Vessels of Transfer: Allegories of Afrofuturism in Jeff Mills and Janelle Monáe

tobias c. van Veen


The performances, music, and subjectivities of Detroit techno producer Jeff Mills—radio turntablist The Wizard, space-and-time traveller The Messenger, founding member of Detroit techno outfit Underground Resistance and head of AXIS Records—and Janelle Monáe—android #57821, Cindi Mayweather, denizen and “cyber slavegirl” of Metropolis—are infused with the black Atlantic imaginary of Afrofuturism. We might understand Mills and Monáe as disseminating, in the words of Paul Gilroy, an Afrofuturist “cultural broadcast” that feeds “a new metaphysics of blackness” enacted “within the underground, alternative, public spaces constituted around an expressive culture . . . dominated by music” (Gilroy 1993: 83). Yet what precisely is meant by “blackness”—the black Atlantic of Gilroy’s Afrodiasporic cultural network—in a context that is Afrofuturist? Monáe’s Cindi Mayweather is an android on the run from human authorities, and Mills has become The Messenger, a time-and-space traveller returning from the future to forewarn Earth of catastrophic first contact with extraterrestials. The repetitious signature of electronic music, through its sonic affect, likewise appears to amplify nonrepresentational strategies. At stake is the role of allegory and its infrastructure: does Afrofuturism, and its incarnates, “represent” blackness? Or does it tend toward an unhinging of allegory, in which the coordinates of blackness, but also those of linear temporality and terrestial subjectivity, are transformed, subject to a becoming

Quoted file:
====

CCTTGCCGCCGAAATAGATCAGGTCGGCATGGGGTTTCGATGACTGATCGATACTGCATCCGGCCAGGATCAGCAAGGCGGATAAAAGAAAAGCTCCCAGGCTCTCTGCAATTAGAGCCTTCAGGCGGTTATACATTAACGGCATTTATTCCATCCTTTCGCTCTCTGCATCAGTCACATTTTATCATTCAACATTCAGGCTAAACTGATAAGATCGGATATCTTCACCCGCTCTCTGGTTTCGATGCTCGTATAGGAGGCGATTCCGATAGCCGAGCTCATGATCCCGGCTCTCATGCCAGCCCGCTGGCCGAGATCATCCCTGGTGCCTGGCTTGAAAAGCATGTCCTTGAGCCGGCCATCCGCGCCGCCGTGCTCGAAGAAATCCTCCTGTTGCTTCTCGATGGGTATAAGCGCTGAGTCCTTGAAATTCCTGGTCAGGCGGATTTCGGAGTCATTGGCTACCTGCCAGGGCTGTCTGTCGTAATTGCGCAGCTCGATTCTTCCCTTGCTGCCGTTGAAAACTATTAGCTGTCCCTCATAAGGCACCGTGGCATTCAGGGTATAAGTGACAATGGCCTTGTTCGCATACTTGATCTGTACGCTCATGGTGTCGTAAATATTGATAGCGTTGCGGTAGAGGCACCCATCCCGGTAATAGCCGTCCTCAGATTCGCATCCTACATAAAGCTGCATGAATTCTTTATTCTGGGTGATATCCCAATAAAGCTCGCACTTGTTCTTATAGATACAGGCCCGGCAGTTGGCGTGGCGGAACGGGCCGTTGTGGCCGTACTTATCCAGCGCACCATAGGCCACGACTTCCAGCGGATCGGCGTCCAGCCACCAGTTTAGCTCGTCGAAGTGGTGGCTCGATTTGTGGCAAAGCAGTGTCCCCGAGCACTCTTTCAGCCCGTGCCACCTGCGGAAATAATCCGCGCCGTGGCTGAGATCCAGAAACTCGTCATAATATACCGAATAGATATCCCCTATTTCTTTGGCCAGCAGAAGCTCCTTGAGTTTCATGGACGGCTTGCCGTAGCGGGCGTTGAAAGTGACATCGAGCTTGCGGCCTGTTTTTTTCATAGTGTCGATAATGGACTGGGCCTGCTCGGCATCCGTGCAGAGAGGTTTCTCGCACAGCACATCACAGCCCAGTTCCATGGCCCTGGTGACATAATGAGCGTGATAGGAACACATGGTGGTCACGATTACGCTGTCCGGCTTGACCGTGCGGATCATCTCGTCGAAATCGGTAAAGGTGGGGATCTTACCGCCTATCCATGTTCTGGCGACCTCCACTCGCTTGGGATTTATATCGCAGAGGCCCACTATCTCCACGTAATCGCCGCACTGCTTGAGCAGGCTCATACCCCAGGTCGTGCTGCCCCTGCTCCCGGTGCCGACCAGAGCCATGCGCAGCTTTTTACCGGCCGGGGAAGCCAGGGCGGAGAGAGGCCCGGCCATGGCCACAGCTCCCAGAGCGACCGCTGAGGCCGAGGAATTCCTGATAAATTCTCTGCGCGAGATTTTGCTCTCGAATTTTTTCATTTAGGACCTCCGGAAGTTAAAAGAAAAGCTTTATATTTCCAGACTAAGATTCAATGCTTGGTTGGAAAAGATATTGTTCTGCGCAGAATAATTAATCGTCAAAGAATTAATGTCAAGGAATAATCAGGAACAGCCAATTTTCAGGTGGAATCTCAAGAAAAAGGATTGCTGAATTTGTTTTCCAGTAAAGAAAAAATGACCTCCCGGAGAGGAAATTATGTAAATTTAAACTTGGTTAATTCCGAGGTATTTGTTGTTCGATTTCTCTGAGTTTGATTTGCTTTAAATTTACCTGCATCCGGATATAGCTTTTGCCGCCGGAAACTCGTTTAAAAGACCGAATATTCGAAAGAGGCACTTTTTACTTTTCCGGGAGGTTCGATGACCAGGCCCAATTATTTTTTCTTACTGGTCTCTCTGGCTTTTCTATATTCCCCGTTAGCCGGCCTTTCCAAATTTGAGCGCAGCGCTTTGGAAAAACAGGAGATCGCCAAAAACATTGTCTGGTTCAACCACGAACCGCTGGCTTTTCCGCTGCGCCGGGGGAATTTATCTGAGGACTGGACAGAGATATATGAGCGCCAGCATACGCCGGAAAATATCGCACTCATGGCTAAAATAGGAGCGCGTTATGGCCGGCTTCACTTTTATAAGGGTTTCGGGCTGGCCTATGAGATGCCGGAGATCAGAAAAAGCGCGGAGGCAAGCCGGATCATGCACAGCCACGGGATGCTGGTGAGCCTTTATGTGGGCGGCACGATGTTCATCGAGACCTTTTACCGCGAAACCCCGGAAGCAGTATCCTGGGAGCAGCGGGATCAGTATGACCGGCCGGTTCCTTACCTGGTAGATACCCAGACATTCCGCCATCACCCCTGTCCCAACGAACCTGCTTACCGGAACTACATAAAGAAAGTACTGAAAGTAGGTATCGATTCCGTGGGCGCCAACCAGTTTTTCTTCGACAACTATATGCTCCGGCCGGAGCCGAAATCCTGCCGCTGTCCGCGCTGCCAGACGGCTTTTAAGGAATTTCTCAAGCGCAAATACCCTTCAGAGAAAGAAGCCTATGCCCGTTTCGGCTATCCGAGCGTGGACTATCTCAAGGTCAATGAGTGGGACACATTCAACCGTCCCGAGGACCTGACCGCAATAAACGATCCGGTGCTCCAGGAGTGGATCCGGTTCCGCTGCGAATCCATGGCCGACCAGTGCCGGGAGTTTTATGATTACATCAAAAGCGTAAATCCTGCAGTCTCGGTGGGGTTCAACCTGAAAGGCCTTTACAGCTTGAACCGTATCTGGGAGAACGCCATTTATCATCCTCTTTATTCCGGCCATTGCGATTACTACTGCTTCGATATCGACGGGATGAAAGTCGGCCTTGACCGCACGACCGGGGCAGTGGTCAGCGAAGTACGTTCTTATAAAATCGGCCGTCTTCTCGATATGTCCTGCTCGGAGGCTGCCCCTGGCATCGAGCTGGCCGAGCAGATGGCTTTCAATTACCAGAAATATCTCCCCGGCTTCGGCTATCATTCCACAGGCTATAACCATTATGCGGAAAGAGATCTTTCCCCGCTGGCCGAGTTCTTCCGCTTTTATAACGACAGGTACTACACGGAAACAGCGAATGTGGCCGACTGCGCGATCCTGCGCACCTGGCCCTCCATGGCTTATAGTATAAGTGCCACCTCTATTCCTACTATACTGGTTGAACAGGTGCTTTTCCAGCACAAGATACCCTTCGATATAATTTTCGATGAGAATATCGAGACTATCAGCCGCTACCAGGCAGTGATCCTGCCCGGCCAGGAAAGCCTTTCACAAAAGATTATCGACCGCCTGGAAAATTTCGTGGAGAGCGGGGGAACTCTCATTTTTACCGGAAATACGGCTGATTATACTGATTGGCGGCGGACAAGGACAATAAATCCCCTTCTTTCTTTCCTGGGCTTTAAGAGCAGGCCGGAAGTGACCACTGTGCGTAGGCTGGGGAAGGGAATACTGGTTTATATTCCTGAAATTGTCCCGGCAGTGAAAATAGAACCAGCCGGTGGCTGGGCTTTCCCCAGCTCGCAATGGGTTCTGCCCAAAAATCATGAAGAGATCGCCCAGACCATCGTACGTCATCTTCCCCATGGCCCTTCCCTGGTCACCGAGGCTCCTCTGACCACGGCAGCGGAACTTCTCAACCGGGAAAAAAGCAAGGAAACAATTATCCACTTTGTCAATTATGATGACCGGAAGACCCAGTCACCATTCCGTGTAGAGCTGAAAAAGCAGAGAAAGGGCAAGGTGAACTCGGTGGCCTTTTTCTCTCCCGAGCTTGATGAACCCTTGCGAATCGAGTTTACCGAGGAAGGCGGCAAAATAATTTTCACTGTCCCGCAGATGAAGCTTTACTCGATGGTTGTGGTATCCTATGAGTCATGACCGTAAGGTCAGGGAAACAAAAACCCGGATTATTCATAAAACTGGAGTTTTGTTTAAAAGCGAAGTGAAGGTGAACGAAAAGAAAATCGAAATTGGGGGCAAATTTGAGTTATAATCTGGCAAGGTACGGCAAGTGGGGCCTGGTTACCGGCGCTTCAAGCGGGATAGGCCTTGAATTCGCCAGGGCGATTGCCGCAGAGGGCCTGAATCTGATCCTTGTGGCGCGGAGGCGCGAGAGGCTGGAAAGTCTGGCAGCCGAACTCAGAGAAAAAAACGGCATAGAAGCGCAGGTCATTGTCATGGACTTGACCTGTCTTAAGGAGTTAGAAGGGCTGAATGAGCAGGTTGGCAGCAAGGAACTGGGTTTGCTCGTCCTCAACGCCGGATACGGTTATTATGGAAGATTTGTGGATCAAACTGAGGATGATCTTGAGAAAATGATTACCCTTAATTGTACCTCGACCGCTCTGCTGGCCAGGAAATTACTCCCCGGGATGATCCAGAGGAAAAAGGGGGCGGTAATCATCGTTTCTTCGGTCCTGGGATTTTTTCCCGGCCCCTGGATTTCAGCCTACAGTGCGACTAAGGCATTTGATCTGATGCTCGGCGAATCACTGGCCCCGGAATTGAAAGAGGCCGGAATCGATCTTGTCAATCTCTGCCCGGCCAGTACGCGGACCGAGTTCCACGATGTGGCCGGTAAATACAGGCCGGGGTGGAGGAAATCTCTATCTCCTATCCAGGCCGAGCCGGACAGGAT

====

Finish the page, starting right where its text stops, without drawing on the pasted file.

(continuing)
Afrofuturism; Afrodiaspora; blackness; allegory; representation; subjectivity; Detroit techno; science fiction; Metropolis; Jeff Mills; Janelle Monáe;

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